“We’ve had these since the first Intifada,” an Arab security guard said. “The managers here use these to make visitors sympathize and give donations, they are beggars’ tools, that is what they are.”
At the mosque’s washrooms where worshipers get cleansed according to Islamic precepts, graffiti on the wall states: “Sheikh Azzam Al-Khateeb has destroyed Al-Aqsa.” Al-Khateeb is the mosque’s general manager, who handles all financial and administrative affairs.
The custodians of the washrooms did not allow photos taken of the graffiti. Nonetheless, an elderly man beckoned and said:
“They are slackers, we just have slackers in this place … This mess you see here is our responsibility; the wrongdoers are from us…among us… We cannot properly pray here, they [the staff] are bad people.”
When asked to name names, he refused, but said,
“The wrongdoers are from our own folks, son. We are the ones who have destroyed Al-Aqsa… I have worked with the Jordanians, with the Jews, and the Palestinians, I have seen them all, and I know what is really happening.”
Another of Al-Aqsa’s custodians said:
“There are no more Muslims left in the world who care for Al-Aqsa…. The money comes from Jordan not to the poor people, but just to be handed to those running it. They are all thieves. Al-Aqsa is like a plate of food that all dogs are attacking for a bite…. All of those inside the Waqf are thieves…. They all blame each other while actually they are working together. You should see the trash that mounts up here during Ramadan [when people come to visit]; the officials are not committed to their responsibility at all. All the donations and aid money paid for Al-Aqsa by Arab states do not filter here; we do not see any of it here. Jordan provides the money for salaries here, but it provides zero accountability for the staff handling the money.”
Another staff member joins the discussion:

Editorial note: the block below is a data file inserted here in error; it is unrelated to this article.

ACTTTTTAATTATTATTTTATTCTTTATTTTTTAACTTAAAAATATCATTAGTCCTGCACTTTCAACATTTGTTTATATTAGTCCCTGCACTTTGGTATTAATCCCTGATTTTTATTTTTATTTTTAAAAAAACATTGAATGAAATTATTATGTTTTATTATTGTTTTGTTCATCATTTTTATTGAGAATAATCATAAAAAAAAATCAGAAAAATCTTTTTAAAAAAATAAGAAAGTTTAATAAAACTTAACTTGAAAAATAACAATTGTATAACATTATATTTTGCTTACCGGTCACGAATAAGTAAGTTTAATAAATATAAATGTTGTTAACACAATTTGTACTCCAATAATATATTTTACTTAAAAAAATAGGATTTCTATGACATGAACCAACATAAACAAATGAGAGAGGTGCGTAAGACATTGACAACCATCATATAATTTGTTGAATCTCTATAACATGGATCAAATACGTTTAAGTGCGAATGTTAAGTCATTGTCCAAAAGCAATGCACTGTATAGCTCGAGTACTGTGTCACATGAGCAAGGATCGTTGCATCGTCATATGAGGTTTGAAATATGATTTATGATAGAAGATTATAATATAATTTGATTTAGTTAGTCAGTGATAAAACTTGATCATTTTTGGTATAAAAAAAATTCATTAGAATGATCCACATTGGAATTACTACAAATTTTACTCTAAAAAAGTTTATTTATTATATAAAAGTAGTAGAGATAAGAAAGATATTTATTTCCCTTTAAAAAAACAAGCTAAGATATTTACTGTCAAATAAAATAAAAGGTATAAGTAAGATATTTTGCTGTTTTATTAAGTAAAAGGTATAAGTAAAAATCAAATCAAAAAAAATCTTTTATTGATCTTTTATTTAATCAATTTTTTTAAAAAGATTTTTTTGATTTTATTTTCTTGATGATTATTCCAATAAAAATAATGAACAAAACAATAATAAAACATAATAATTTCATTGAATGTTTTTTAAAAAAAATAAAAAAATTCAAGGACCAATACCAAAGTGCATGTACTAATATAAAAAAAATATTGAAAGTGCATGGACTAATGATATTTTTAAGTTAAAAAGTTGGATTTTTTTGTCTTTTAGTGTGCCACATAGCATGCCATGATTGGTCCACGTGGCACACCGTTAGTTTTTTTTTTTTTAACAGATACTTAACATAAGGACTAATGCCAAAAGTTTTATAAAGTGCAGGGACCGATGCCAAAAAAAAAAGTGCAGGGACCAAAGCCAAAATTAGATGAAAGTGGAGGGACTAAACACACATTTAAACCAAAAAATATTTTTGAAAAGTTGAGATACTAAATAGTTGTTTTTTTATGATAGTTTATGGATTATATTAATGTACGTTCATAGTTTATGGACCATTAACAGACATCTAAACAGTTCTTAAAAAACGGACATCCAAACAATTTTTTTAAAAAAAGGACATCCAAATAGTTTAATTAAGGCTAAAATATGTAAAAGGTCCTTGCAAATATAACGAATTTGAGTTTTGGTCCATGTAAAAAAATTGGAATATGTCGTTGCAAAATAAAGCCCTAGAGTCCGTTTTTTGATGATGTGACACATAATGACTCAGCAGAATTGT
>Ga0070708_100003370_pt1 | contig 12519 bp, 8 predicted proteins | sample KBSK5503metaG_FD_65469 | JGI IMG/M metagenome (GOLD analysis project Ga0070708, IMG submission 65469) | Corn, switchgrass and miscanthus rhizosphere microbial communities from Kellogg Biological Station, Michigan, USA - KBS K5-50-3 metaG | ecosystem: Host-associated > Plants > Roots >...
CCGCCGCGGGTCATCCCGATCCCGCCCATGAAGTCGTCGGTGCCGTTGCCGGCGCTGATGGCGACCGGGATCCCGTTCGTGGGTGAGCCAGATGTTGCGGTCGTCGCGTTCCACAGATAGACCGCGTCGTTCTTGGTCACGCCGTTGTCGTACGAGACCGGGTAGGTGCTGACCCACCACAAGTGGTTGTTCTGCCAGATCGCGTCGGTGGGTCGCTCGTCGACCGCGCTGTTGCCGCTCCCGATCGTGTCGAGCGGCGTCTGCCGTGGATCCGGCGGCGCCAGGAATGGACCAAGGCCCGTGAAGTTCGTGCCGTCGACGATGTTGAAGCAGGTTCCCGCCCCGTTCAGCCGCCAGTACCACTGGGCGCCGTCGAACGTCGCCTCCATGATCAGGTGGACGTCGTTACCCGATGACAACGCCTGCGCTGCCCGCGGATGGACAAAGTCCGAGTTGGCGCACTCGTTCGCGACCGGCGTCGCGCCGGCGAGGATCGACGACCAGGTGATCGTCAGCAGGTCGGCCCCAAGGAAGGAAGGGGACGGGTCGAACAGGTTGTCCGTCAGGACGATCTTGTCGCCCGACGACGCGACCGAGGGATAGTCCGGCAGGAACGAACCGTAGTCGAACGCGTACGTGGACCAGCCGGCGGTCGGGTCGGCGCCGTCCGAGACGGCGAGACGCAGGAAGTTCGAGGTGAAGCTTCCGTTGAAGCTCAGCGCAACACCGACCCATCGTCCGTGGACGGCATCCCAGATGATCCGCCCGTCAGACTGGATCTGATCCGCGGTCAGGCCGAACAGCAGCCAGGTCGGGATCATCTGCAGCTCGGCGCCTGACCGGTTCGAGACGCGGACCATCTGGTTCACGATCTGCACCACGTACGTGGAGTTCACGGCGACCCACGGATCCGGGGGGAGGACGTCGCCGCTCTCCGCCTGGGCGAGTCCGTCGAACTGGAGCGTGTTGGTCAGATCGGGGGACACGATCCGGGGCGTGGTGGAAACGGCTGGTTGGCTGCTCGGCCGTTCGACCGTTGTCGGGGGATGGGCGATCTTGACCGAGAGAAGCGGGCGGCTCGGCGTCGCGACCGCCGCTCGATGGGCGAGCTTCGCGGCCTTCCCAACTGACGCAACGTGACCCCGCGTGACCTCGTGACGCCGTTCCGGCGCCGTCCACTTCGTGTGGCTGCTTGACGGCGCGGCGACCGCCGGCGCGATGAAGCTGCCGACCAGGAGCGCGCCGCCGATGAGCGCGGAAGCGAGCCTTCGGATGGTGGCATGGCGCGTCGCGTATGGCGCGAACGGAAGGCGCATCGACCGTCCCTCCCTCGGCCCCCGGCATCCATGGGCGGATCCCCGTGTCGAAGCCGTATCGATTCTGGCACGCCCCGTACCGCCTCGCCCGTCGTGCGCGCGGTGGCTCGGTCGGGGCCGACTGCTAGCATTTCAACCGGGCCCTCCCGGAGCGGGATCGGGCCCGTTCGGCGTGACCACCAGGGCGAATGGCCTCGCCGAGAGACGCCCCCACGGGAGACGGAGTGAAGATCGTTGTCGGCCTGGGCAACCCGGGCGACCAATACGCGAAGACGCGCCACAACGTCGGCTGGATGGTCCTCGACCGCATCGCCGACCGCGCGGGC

“Jordan and all Arab countries that give money to Al-Aqsa must be collecting much more donations than what they actually give out, otherwise, trust me, they wouldn’t be giving anything at all. Look at the washrooms, the government of Turkey provided $2 million dollars to fix and expand those, and then Al-Aqsa’s administration collected $2 million more in donations [for the project]…still, nothing was ever fixed or built.”
When a group of staff members having lunch was asked why Al-Aqsa was in such a poor state, one of them answered:
“You should ask Azzam Al-Khatib [Al-Aqsa’s manager]; ask him why Al-Aqsa is dirty and full of flies. All Arab countries donate money for Al-Aqsa; ask Azzam Al-Khatib where does that money go?!”
Another man said:
“We do not even have proper loudspeakers for the worshipers to hear the Imam. Would those Jews do that to us if Al-Aqsa were under their management?”
A staff member at the nearby Dome of the Rock, where the Quran states that Prophet Muhammad ascended to the sky and met God, said:
“The staff here is careless, they play a role in all of this bad state of affairs.” He added, “This is all the fault of the Jews; they are to blame for all of this.”
When asked how the Jews were responsible for the dirty walls, the worn out furniture, and the neglected facilities, he did not answer.
At the Al-Aqsa Mosque manager’s office, located within the mosque, there were no executive staff members with whom to meet. I was told no one was there.
Repeated calls to Al-Aqsa’s designated office at the Palestinian Authority Waqf Ministry, to request a comment, were never answered, not a single time.
As a practicing Muslim, I was sad to hear that those managing Al-Aqsa were more concerned with donations and their personal welfare rather than with the mosque itself.
Which prompts the question:
Is Al-Aqsa is an Islamically sacred site, or is it a tool to collect donations by trying to elicit global Islamic sympathy — just a goose that lays golden eggs for its managers?
It seems that it is we Arabs and Muslims who are harming Al-Aqsa, not Israel or the Jews.